The Japanese auto industry is at a standstill. About five days after the earthquake and tsunami that struck Japan, all factories of the country’s largest automakers, Toyota, Nissan and Honda, were still closed, including those not directly affected. Toyota, the world’s largest automaker, estimates a drop in production of 40,000 vehicles. Honda has announced that it does not plan to restart production until Sunday, and puts its production loss at some 16,000 vehicles.
According to a study by the investment bank Goldman Sachs, cited by Bloomberg, the financial losses could exceed two billion yen (24.6 million dollars) for each day of lost production at Nissan and Honda. For Toyota, the bill could be three times higher.
Factories could restart in the next few days, but probably not for long. Although some factories were not damaged, their supply was interrupted. Nissan CEO Carlos Ghosn said earlier this week that while operations resume soon, “it won’t be for very long because the supplier network ‘is really devastated’.
The problem has been exacerbated by the unique Japanese system of Kanban (literally meaning “label“) employed by the domestic automotive industry. A supply concept invented by Toyota in the late 1950s, the system uses the rate of demand to control the rate of production. The method allows manufacturers to limit their inventory volumes and thus reduce costs.“Japanese automakers face a triple challenge,” says Yann Lacroix, industry expert for France’s leading insurance company Euler Hermès.“They have to resume production despite power outages; obtain the necessary components from their suppliers despite the devastated roads; and somehow export their cars overseas while the east coast ports are closed.”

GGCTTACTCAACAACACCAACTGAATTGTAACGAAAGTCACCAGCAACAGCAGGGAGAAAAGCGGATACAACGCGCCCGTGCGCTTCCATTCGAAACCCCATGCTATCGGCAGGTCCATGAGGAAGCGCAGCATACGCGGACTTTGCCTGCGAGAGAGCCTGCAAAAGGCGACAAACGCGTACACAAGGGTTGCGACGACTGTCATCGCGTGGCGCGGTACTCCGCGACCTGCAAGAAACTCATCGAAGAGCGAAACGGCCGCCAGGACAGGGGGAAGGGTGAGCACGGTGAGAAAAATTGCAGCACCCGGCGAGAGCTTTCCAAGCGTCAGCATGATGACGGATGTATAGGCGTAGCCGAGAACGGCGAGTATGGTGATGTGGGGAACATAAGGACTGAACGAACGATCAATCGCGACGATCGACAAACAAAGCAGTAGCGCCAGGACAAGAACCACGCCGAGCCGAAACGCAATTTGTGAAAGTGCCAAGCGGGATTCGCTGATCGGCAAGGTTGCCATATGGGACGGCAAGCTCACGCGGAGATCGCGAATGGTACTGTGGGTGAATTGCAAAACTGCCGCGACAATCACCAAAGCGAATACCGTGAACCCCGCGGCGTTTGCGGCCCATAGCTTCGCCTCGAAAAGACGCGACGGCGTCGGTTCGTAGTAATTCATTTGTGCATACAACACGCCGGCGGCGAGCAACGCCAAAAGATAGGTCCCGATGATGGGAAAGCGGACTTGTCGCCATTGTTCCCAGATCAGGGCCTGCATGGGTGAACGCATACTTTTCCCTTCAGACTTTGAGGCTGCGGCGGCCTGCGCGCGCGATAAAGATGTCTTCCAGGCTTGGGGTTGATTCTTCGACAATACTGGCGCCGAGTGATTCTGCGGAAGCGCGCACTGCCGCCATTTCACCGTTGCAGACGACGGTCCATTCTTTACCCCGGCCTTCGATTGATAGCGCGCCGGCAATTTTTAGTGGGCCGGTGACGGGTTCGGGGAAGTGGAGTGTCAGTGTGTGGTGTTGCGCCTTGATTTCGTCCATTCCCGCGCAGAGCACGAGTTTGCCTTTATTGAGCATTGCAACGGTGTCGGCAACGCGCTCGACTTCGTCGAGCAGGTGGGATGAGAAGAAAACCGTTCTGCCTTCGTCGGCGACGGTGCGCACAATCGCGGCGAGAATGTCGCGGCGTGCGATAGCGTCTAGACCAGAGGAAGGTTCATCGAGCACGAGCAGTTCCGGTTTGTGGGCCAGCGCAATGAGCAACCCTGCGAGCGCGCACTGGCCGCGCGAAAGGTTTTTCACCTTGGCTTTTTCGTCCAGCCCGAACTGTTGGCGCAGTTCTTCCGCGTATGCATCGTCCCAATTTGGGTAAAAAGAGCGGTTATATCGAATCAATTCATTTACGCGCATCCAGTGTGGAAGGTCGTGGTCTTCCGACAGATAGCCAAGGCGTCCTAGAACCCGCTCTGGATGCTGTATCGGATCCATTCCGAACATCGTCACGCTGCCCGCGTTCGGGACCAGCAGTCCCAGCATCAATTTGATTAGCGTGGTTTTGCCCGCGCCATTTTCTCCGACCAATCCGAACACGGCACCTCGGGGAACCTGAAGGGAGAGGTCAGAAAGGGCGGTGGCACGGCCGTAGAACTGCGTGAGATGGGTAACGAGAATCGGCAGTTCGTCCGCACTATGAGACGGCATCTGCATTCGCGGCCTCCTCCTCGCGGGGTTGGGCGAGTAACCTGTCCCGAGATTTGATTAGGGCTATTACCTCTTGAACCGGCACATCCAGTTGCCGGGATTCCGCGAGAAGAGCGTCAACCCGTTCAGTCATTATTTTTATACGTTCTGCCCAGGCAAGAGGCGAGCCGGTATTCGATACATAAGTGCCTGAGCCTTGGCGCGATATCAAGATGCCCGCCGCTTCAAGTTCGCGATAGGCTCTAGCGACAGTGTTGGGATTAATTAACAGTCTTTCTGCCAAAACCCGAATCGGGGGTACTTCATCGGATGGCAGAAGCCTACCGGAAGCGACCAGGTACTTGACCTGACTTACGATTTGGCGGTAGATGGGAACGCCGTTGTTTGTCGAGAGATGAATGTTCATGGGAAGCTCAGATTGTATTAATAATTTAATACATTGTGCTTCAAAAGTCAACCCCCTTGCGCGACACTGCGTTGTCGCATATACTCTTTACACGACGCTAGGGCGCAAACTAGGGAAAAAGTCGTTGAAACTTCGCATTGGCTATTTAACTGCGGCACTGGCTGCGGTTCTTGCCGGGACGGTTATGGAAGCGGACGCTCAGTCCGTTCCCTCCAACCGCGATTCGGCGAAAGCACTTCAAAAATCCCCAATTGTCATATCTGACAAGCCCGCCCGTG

These problems will soon have repercussions abroad. Japan is the world’s second largest car exporter (after Germany). More than one in ten cars produced in the world come from Japan. In 2010, the export market (including cars and parts) was worth $130 billion. More than eight million vehicles have been built on the archipelago, half of which have been sent to the United States.
“Toyota produces 47% of its cars in Japan, or about four million units, and we export nearly half of them (1.8 million)”, explains Philippe Boursereau, spokesperson for Toyota in Europe. Supply of Toyota’s hybrid Prius, its four-wheeled Rav 4 or the tiny IQ – all made exclusively in Japan – is likely to be seriously affected by disruption to the company’s parts supply chain.
“We have not yet been able to contact all of our suppliers, so we do not know what state they are in,” said Boursereau. According to the automaker, 60% of cars sold in Europe are made in Japan, but “it takes about six weeks for Toyota vehicles to travel from Japan to Europe.” This means that for the next five weeks European dealerships will continue to receive cars (or car parts) that were made before the earthquake and tsunami. Any disruptions in European or US factories would not start to occur until mid-April.
Read the original article in French